By Kerry Topp
Early in May, Technology Investment Network (TIN) and New Zealand Ministry of Business, Innovation and Employment (MBIE) launched the second annual Investor’s Guide to the New Zealand Technology Sector. If you haven’t read it, the report makes for interesting reading and provides wonderful insight into a buoyant New Zealand technology sector.
The report illustrates New Zealand's tech sector continues to show strong and sustained growth each year, earning significant international revenue. According to TIN Managing Director Greg Shanahan, revenue from New Zealand’s top 200 tech companies grew 12% last year, with nearly $7 billion generated in offshore revenues. Encouragingly, growth was evident across every region and sector in New Zealand.
As Ashlee Vance, freelance American business columnist and author of Elon Musk: Tesla, SpaceX, and the Quest for a Fantastic Future put it,
"This country of 4.5 million people has started to churn out some awfully polished, extraordinary products... They’re world-class technological achievements – the work of a well-educated, creative people bent on competing on the world stage".
The vibrancy of the New Zealand sector came to life in a palpable and demonstrable way during TechWeek'17. With 287 events in 24 locations, the whole week was both uplifting and inspiring – particularly to see so many inspiring Kiwi minds taking on global challenges and opportunities with vigour and ingenuity.
Over nine days, those who attended learned about a range of new tech initiatives from artificial intelligence (AI), blockchain, and digital payments, to augmented reality/virtual reality (AR/VR) and Internet of Things (IoT). Events ranged from fireside chats, demonstrations and talks about key issues, through to hands-on practical workshops.
There were exciting companies on display at TechWeek’17 who are winning global business, international recognition, and offering exciting opportunities. Some of these included:
Geo AR Games: On average, our children sit idle for 8.5 hours per day and only play for 1 hour outside. Geo AR Games was founded to keep children healthy through outdoor exercise. The company specialises in AR mobile outdoor games and experiences. The difference to other technology is that the player is able to walk around in a mixed reality world as if it was real, and interact with what the player sees based on the player’s physical distance to the game content. Geo AR Games allows the player to explore both virtual and real worlds by creating a mixed reality experience.
Staple VR: The impressive Aleisha Staples and her crew worked in partnership with Starship Hospital tomap the different procedure rooms that children patients might visit during a stay in the hospital. Giving an early immersive experience of the CT scan room or X-Ray room allows the child to rehearse their experiences ahead of time and helps to alleviate stress and anxiety so they don’t have to be sedated so heavily for these procedures. Staples VR also recently completed a world-first for the New Zealand Fire Service by developing a fire-resistant 360-degree camera to create a sense of being in a burning house, used for fire prevention education.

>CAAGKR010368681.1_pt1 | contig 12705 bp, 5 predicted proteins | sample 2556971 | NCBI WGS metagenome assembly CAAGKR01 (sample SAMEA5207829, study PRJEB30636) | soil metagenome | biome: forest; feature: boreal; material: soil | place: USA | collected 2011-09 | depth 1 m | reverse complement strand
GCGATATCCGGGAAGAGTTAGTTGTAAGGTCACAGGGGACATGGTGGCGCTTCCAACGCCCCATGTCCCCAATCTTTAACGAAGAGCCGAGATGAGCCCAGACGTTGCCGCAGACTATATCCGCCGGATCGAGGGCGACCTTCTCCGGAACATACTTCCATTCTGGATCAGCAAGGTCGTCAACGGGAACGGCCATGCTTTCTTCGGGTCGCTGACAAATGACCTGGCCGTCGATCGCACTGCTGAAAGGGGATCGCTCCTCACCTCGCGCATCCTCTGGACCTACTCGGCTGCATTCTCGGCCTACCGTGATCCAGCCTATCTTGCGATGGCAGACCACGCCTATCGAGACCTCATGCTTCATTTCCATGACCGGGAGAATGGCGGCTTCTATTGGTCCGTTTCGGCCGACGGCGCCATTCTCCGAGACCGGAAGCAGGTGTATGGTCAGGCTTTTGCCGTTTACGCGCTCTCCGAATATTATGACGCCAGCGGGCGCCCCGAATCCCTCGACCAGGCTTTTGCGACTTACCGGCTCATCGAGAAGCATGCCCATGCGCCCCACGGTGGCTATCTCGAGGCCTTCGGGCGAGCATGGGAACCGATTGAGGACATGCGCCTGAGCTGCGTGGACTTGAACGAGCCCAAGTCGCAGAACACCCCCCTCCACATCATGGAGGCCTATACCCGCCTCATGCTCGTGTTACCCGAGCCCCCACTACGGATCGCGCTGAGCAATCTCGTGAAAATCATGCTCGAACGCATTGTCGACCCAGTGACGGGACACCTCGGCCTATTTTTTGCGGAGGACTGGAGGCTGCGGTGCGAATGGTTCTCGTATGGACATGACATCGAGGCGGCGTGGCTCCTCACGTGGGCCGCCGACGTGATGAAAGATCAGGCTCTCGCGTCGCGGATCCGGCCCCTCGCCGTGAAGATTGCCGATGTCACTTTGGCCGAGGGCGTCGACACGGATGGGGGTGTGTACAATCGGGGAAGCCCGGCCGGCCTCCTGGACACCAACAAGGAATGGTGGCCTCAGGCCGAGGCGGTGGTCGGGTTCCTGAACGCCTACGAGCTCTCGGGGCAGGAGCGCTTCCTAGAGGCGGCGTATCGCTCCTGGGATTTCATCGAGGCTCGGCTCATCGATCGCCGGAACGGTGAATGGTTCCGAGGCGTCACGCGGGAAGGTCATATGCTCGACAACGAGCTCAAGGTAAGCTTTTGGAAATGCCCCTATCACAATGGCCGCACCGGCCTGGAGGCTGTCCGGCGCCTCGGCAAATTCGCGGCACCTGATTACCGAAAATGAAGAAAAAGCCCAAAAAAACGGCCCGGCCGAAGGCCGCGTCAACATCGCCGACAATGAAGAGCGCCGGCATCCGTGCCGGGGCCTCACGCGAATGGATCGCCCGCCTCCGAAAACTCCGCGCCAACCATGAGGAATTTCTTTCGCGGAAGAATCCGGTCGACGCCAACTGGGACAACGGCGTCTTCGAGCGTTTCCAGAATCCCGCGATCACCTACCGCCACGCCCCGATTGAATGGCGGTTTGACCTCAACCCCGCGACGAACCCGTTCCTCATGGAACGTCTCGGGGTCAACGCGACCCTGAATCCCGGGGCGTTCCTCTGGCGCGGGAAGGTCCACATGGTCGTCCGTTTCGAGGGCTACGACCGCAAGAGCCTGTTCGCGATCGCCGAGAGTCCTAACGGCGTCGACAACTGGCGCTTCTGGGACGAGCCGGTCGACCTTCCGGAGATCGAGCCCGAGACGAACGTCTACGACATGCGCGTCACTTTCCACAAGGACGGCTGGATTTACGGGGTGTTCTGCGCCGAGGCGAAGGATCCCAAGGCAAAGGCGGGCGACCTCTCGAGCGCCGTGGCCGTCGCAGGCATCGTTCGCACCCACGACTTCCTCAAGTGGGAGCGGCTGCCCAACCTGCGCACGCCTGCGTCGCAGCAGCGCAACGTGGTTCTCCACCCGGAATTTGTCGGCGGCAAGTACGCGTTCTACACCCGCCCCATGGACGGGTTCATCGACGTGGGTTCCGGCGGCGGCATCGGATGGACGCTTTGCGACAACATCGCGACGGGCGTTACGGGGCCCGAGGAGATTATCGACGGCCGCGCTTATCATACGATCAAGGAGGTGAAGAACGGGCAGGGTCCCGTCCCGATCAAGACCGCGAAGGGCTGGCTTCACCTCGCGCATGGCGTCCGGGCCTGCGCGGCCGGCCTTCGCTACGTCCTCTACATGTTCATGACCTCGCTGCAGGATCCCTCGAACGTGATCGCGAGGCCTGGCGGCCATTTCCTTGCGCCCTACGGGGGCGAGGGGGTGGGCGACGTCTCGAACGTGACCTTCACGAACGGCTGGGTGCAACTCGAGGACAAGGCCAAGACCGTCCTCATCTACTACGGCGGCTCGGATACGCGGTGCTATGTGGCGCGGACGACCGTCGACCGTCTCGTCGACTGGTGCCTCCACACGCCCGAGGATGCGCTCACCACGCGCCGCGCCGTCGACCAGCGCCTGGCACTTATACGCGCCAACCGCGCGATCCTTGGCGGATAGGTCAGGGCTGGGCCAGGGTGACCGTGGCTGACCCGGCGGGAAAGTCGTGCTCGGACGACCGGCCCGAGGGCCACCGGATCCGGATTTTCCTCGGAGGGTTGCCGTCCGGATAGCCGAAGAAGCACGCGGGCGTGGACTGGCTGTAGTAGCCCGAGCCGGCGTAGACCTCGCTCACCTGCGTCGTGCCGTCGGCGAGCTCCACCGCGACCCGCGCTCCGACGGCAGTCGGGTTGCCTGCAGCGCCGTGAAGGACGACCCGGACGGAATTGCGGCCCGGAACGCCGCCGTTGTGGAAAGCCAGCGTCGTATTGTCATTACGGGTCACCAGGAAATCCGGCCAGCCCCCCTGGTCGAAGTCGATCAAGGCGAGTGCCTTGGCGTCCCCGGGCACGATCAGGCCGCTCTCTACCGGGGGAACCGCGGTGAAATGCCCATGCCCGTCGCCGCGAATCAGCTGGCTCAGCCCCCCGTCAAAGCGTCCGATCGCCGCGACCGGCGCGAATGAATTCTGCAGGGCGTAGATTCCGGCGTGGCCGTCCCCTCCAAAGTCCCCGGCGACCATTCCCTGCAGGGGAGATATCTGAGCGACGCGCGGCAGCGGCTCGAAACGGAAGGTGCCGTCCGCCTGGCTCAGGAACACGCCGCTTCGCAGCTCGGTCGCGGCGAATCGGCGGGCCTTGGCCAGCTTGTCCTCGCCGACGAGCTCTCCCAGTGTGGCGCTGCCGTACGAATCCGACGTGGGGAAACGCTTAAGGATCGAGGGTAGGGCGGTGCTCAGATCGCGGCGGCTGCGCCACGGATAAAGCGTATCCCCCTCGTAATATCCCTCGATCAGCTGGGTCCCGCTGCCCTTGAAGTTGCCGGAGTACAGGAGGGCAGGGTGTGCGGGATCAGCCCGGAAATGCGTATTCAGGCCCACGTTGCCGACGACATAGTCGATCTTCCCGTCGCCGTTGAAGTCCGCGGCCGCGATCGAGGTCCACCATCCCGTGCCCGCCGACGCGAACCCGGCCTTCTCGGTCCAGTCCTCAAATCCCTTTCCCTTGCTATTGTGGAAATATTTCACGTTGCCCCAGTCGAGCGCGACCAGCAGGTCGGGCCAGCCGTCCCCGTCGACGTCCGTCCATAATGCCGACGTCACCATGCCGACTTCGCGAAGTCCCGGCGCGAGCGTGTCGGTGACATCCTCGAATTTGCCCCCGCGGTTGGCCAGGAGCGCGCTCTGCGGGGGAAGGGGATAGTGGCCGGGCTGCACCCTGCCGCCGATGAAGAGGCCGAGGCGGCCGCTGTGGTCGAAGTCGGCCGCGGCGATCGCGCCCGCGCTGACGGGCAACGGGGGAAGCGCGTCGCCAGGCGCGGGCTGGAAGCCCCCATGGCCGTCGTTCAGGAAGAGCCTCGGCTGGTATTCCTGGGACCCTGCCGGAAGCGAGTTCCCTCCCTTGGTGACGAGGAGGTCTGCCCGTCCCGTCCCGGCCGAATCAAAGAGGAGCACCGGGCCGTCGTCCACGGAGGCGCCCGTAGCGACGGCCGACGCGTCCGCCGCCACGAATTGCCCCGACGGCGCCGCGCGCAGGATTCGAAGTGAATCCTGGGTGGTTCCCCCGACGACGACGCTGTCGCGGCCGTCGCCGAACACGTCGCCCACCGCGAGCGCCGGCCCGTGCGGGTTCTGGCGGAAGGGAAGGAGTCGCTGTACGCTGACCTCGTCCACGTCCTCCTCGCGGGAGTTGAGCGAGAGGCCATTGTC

Corvecto: Founded by young entrepreneur and CEO, Henry Lane, Corvecto uses state-of-the-art VR goggles to assist with training across a wide range of professions and trades in industries "where you could die or get hurt" including; forestry, airline training, and construction.
FaceMe: In Danny Tomsett’s view, customer experience is now off the leash. FaceMe's Founder and CEO has developed a world-leading Virtual Assistant platform to support meaningful human and AI experiences. The solution gives customers a conversational interface which enables personal, immediate and human-like experiences. When combined with AI-powered learning, this considerably increases the scope and accuracy of digital self-service tools, ultimately reducing overflow into costly customer care.
For me, a recurring theme within Techweek’17 was that New Zealand has some wonderfully talented folks and companies. However, to be a truly global player, we need to set aside our once humble demeanor and stand up and tell our story on the international stage.
As Savannah Peterson, founder of Savvy Millennial, entrepreneur and 2016 Forbes 30 Under 30 member put it recently,
"You have this incredible gift of creating a lifestyle that the entire world envies, and they don't realise it was a lot of innovation that drove your beautiful lifestyle. Wake up to that, own that, be proud of that".
Techweek’17 was a resounding success. More than 20,000 people participated in various events up and down New Zealand. But more importantly, for me, it brought the vibrancy of the sector to life.
So as we look back at Techweek ‘17 and we stand hand in hand with Peter Beck and Rocket Labs the day after the first orbital-class rocket to be launched from a private launch site in the world, we should be proud of what we have achieved to date as a country. However, we should also be mindful there is much for us to do – particularly if we want to be a truly #1 economy, globally.
The world is our oyster. Let's stand up and tell our wonderful Kiwi innovation stories, with pride and a loud voice.
Kerry Topp – GM Transformation & Innovation – Datacom
Kerry Topp is the General Manager, Transformation & Innovation, at Datacom. He was involved in TechWeek'16 and '17 as both participant and presenter. His role is to help businesses to take on new ways of working and uncover innovative opportunities for growth - areas such as AR/VR, AI and Cognitive Solutions. Kerry is the Chairman of the Wynyard & Manukau Innovation Neighbourhoods, a Board Member on the Auckland Innovation Advisory and a working group member of the Future Skills Advisory Board.